Bryan executed a transfer of right to indemnity effective February 11, 2002. The transfer was made on a form provided by Heartland, which was mailed back to, and approved by, Heartland. This assigned to Kroeplin Farms Bryan's right to indemnity. See Restatement (Second) of Contracts § 317(2); see also Brown v. Powell, 2002 SD 75, ¶ 26, 648 N.W.2d 329, 335 (Gilbertson, J., dissenting); Bank of Toronto v. Lengkeek, 436 N.W.2d 271, 275 (S.D.1989). The transfer of indemnity was an unconditional assignment, giving Kroeplin Farms the right to recover against Heartland. Any defense Heartland had against Bryan did not arise until July 8, 2002 — the date Bryan agreed to disqualification and debarment — because the original policy was entered into validly. Heartland's defense against Bryan arose after it had notice of the assignment, and, therefore, it cannot now assert that defense against Kroeplin Farms.


Heartland repeatedly argues that this conclusion permits fraudulent schemes. First, an assignment itself may be voidable for fraud. See Restatement (Second) of Contracts §§ 331 cmt. a, 336; cf. Delany v. Delany, 402 N.W.2d 701, 706 n. 1 (S.D.1987), citing Meske v. Wenzel, 247 Wis. 598, 20 N.W.2d 654, 657 (1945) (explaining Wisconsin court holding that assignee who was party to fraud could not affirmatively assert right against assignor). There is no evidence that Kroeplin Farms engaged in fraud against the government that would void the assignment. Instead, the only evidence is that Bryan sold his winter-wheat field and transferred his right to indemnity to Kroeplin Farms, so that if he were to enter into any agreement with the government, it would not affect the farm.


Second, the standard policy at issue here provides that a transfer of coverage is not effective "until approved by us [the insurance company providing insurance] in writing." See 7 C.F.R. 457.8 (section 28 of the Common Crop Insurance Policy). This right of approval permits insurance companies to determine the reality of the transfer requested and to prevent fraudulent schemes.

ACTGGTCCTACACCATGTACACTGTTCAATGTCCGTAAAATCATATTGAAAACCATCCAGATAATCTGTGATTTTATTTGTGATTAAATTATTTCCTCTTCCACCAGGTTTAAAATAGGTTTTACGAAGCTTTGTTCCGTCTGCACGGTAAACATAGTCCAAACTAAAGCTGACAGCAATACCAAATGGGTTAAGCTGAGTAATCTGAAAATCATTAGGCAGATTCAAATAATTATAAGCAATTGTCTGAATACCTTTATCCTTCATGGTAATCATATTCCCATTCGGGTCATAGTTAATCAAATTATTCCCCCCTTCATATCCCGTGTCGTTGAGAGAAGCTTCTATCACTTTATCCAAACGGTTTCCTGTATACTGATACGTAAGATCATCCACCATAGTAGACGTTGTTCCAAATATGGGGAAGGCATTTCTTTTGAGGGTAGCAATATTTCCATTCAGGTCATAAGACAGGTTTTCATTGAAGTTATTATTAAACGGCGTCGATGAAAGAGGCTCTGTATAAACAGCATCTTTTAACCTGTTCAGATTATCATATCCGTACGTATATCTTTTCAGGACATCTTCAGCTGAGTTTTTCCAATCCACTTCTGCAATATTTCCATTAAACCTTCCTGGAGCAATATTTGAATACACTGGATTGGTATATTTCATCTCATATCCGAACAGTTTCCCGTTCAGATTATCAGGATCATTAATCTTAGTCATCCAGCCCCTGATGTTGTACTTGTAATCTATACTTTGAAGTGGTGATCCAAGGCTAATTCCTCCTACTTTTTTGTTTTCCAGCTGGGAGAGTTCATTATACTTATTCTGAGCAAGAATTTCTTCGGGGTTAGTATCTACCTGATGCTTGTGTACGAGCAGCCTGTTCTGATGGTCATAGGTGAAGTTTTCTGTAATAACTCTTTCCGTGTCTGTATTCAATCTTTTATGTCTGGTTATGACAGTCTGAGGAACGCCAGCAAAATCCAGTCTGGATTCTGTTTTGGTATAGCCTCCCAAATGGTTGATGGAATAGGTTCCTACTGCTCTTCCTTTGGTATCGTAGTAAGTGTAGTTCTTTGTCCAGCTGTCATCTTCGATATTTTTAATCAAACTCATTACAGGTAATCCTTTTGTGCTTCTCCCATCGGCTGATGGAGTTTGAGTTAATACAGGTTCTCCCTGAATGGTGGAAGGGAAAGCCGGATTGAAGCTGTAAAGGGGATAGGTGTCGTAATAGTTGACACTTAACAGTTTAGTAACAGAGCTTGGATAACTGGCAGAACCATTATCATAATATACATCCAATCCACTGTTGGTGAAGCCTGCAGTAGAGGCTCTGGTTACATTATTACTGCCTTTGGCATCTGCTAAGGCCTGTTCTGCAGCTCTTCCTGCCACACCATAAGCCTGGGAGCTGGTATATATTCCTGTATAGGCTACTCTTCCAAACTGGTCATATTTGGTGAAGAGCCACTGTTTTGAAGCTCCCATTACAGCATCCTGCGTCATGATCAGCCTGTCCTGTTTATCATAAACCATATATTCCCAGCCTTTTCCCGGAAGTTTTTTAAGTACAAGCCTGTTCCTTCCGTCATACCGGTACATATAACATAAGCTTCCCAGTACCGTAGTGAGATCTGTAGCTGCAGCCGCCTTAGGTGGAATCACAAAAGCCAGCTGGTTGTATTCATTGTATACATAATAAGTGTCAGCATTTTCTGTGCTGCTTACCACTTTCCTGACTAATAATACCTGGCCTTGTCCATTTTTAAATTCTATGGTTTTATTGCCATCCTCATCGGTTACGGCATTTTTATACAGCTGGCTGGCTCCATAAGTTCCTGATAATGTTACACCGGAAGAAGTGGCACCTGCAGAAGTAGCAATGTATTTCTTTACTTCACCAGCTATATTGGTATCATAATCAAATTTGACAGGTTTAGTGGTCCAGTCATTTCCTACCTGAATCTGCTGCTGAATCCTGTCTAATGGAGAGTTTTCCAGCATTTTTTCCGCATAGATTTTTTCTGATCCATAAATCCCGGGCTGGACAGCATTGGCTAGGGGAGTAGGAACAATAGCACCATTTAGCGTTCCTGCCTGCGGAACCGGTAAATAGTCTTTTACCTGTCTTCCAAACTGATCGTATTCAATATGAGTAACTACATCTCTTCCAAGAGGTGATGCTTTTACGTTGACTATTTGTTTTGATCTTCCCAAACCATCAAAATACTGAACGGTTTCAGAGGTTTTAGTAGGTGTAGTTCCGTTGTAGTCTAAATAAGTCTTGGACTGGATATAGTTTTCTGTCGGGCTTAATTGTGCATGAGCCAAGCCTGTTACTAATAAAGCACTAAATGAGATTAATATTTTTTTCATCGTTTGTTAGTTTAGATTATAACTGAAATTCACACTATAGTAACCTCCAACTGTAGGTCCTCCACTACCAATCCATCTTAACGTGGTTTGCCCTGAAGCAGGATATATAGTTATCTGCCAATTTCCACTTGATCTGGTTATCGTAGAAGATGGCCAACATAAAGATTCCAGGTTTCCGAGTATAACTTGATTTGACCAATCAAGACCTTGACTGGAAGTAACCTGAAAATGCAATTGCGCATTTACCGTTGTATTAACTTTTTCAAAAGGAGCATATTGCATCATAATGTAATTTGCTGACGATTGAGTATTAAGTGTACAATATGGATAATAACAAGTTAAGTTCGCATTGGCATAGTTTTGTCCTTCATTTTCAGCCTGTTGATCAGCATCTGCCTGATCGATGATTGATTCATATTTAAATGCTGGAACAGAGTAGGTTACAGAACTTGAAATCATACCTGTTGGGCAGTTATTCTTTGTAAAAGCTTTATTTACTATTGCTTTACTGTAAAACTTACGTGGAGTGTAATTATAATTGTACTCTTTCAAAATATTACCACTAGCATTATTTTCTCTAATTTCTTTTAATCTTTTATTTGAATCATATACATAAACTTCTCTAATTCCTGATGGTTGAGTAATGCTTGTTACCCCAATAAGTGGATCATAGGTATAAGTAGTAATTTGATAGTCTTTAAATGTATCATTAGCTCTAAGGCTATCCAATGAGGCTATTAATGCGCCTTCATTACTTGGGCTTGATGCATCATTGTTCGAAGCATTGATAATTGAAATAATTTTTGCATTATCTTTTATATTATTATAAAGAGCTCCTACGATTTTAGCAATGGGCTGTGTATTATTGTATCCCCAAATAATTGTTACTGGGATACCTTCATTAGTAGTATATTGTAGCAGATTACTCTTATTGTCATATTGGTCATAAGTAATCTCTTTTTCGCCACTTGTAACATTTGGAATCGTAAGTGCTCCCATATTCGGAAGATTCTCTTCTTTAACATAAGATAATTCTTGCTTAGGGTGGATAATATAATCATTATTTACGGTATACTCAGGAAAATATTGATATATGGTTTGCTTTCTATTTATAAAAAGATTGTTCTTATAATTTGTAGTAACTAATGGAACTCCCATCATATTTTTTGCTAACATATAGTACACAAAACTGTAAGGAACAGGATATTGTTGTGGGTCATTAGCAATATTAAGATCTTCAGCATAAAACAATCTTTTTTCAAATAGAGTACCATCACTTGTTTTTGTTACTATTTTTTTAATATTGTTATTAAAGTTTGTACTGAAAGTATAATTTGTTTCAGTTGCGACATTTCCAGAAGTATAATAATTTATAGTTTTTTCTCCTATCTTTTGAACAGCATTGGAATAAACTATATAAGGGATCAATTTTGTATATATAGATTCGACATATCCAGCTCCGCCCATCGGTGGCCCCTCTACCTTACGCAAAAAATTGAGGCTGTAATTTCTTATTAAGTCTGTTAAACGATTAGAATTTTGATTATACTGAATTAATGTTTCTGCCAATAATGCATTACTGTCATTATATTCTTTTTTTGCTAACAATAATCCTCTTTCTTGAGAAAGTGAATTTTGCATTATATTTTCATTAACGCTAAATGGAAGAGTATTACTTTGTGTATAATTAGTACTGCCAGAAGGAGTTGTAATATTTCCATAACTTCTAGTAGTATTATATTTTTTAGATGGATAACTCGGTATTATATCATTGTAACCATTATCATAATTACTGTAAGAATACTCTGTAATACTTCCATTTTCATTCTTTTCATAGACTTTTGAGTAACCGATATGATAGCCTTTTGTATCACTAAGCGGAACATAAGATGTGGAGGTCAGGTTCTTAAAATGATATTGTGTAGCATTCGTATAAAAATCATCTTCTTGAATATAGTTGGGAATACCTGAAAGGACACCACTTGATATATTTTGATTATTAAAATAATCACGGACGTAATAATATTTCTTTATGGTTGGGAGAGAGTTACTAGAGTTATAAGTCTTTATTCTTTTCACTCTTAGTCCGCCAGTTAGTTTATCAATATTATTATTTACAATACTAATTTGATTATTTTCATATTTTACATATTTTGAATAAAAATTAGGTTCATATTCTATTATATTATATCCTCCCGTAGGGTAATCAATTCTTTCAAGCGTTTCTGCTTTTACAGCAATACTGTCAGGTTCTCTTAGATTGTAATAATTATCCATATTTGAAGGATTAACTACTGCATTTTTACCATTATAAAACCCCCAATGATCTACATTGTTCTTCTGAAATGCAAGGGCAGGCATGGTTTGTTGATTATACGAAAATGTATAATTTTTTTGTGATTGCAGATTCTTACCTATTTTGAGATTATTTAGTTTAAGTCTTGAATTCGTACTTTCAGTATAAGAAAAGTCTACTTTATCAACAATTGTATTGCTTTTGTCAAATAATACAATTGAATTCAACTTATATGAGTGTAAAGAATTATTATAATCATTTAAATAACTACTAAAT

The MPCI policy here is not void as a nullity but is voidable to the extent authorized by the law and regulations of the FCIA. Heartland knew of, and accepted, the transfer of indemnity to Kroeplin Farms before the July 8, 2002 settlement agreement. Moreover, there is no evidence of a fraudulent assignment. Heartland is liable to Kroeplin Farms because its claim against Bryan did not arise until after it had accepted the assignment.


Accordingly, the judgment of the district court is affirmed.



The Honorable Richard H. Battey, United States District Judge for the District of South Dakota


The form apparently was not submitted to, and approved by, Heartland until May 2002. On the form, however, February 11, 2002, was filled in as the effective date of transfer. Also, on March 25, 2002, Bryan and the partnership executed a bill of sale transferring Bryan's interests in both the crops and the insurance policy. Although this court will treat February 11 as the effective date of transfer, whether the transfer actually occurred in February, March or May is immaterial